N.J. voter registration surges after letters sent out

It's not just enthusiasm about the presidential candidates that is driving a surge in voter registrations in New Jersey, though that is certainly a factor.

State and county election officials say a letter sent by the state to more than 800,000 people who were not believed to be registered is a major cause for swelling voter rolls.

"This is part of what I think is an historic undertaking," said Ronald Chen, the state's public advocate.

The letters were sent by the Secretary of State's Office to settle a complaint by the Public Advocate's Office.

In 2007, Chen had employees make undercover visits to Motor Vehicle Commission offices and found that workers were not offering everyone the chance to register to vote, as required by a 1993 federal law.

The letters were intended to make it easy for nonvoters to register. They were sent with registration forms, already largely completed with personal information.

They went out throughout September to everyone who had conducted business at an MVC office since 2004 but was not registered to vote - and to many people who already were registered.

Among those who received letters were people whose names or birthdates did not match in the separate computer systems used to track driver's licenses and registered voters.

The first 300,000 or so letters - sent to people in Atlantic, Bergen, Burlington, Camden and Cape May Counties - caused some confusion because of their language, which began, "A review of our records indicates that you are currently not registered to vote."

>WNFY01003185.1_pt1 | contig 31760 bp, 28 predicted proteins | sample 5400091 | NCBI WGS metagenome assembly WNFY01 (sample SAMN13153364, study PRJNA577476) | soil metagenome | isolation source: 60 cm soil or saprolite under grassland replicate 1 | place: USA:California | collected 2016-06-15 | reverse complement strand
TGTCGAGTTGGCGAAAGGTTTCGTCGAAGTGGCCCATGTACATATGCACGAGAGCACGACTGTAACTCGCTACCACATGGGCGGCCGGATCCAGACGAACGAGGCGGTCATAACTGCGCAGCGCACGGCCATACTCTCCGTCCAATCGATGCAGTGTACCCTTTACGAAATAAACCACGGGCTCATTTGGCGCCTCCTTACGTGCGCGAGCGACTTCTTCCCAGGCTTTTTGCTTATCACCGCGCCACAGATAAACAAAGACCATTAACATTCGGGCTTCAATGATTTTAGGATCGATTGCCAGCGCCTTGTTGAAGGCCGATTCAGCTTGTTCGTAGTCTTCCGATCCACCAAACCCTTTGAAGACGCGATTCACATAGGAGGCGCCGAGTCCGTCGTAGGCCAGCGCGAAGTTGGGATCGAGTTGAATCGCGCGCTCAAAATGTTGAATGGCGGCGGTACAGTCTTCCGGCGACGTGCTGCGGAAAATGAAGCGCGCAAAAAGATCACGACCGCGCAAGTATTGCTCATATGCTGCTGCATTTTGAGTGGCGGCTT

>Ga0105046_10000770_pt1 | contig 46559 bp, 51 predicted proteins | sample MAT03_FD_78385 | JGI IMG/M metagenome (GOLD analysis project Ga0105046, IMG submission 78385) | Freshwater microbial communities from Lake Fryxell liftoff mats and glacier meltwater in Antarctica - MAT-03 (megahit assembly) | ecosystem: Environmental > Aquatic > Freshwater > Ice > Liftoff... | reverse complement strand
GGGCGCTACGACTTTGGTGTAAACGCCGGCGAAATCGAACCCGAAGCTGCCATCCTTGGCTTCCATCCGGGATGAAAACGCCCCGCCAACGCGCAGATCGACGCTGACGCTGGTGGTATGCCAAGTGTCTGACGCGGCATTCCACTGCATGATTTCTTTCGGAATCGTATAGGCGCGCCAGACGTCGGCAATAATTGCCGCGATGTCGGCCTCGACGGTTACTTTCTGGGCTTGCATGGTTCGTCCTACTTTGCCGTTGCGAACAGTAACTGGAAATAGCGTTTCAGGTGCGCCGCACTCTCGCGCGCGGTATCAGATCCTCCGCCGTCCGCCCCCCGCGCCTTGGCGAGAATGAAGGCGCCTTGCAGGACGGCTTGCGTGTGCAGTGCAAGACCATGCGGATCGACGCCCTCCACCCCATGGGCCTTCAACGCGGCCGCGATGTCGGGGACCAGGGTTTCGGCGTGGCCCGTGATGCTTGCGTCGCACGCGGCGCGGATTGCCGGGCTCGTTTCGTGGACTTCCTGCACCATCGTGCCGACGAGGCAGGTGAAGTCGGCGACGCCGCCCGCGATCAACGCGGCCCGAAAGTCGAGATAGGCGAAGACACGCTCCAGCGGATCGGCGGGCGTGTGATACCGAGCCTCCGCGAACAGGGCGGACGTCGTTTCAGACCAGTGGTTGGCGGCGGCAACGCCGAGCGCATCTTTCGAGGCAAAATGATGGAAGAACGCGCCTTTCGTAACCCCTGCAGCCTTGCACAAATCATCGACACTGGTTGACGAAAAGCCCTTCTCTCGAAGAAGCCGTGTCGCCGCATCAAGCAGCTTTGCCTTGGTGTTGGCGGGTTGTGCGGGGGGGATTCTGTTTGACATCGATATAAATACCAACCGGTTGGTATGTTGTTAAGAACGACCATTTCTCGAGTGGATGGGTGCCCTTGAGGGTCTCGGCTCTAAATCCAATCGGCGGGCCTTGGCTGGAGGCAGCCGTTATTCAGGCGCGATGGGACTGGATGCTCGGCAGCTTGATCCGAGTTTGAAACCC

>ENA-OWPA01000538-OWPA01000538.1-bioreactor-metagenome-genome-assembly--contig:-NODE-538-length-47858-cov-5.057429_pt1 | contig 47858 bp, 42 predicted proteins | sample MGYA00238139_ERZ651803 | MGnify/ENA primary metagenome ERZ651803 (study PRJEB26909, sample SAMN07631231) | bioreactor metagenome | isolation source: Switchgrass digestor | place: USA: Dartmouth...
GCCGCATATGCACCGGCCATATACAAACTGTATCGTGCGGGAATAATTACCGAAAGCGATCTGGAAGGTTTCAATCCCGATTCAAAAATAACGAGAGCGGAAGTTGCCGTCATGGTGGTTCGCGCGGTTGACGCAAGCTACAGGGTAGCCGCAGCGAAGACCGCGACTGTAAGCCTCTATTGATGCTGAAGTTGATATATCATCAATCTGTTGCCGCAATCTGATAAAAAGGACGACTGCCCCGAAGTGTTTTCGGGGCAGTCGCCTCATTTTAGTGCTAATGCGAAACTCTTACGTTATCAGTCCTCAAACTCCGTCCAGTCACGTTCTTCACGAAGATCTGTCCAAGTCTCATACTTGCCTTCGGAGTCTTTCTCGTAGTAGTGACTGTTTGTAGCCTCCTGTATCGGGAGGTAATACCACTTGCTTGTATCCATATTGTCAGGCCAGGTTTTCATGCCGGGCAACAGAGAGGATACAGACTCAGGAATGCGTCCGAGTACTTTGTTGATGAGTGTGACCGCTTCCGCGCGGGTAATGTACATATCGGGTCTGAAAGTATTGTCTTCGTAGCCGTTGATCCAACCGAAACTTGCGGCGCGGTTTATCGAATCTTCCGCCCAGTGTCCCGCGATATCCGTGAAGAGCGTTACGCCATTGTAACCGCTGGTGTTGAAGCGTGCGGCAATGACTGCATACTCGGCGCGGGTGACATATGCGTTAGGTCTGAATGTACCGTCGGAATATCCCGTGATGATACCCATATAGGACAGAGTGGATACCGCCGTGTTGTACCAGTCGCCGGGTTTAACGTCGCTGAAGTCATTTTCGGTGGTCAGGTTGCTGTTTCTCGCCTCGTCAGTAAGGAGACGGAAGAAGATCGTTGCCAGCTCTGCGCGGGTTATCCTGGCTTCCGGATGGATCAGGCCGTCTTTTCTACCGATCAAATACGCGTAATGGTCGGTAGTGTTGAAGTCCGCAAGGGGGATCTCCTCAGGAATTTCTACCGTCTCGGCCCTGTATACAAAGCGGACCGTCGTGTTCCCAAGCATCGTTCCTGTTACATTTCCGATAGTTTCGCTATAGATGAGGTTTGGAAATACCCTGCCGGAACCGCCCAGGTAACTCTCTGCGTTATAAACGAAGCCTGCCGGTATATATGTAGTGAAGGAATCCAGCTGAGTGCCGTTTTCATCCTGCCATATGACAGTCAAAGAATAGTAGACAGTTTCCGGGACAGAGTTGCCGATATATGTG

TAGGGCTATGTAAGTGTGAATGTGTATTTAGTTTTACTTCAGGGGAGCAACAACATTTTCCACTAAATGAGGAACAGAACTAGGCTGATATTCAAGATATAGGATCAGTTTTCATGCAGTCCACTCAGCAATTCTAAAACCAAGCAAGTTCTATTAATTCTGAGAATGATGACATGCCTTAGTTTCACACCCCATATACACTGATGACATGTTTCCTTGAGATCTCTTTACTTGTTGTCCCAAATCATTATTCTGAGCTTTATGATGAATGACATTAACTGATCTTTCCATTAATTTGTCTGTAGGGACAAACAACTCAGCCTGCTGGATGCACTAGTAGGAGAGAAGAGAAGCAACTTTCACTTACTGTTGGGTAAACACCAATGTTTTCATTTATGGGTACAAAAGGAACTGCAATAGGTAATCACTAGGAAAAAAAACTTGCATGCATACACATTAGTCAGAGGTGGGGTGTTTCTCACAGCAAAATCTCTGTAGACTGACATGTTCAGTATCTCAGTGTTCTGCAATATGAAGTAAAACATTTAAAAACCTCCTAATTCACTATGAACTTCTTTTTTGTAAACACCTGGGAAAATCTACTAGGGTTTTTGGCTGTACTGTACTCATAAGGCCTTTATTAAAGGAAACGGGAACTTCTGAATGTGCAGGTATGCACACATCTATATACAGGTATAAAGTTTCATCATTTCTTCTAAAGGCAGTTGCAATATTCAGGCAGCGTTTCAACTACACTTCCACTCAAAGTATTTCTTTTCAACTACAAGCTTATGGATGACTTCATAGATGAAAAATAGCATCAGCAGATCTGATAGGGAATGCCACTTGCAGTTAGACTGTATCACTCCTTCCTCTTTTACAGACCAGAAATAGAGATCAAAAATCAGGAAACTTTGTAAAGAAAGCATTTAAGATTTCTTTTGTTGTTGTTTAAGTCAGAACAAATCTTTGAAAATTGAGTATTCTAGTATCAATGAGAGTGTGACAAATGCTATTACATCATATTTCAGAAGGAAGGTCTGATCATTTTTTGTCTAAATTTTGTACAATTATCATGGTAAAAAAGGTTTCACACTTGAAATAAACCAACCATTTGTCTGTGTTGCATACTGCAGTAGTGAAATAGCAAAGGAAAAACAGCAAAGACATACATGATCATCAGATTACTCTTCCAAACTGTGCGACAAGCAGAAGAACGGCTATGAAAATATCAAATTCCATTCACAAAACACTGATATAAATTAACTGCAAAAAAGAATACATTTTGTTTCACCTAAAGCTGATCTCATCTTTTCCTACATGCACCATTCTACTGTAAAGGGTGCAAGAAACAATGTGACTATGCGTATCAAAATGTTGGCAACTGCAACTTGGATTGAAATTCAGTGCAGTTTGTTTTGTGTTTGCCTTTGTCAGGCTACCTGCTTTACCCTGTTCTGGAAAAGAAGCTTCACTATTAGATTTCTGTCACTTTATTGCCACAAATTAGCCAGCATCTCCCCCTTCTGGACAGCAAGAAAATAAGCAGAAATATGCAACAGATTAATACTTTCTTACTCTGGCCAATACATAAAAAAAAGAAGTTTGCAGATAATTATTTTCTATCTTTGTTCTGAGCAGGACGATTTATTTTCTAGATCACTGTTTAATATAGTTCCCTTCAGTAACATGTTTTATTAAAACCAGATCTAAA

People in the remaining 16 counties received a revised letter, ensuring them that if they had registered in the past, they remained registered.

Joanne Nyikita, the superintendent of elections in Burlington County, said her office received about 9,000 forms from those who got the letters. About 30 to 40 percent came from people who already were registered, she said.

Elections officials say they also are seeing more voter registration drives at places like churches and banks.

And it seems people are motivated to vote this year.

Raymond Knock, a retired railroad worker from Hamilton Township, went to the Mercer County Administrative Building on Tuesday to make sure he was registered.

He did not vote in the 2004 presidential election because he did not care who won, he said. This year is different. "I think we need change in this country," said Knock, 76, who would not say which candidate he prefers. "Someone's got to get us out of this hole."


Associated Press writer Samantha Henry contributed to this report.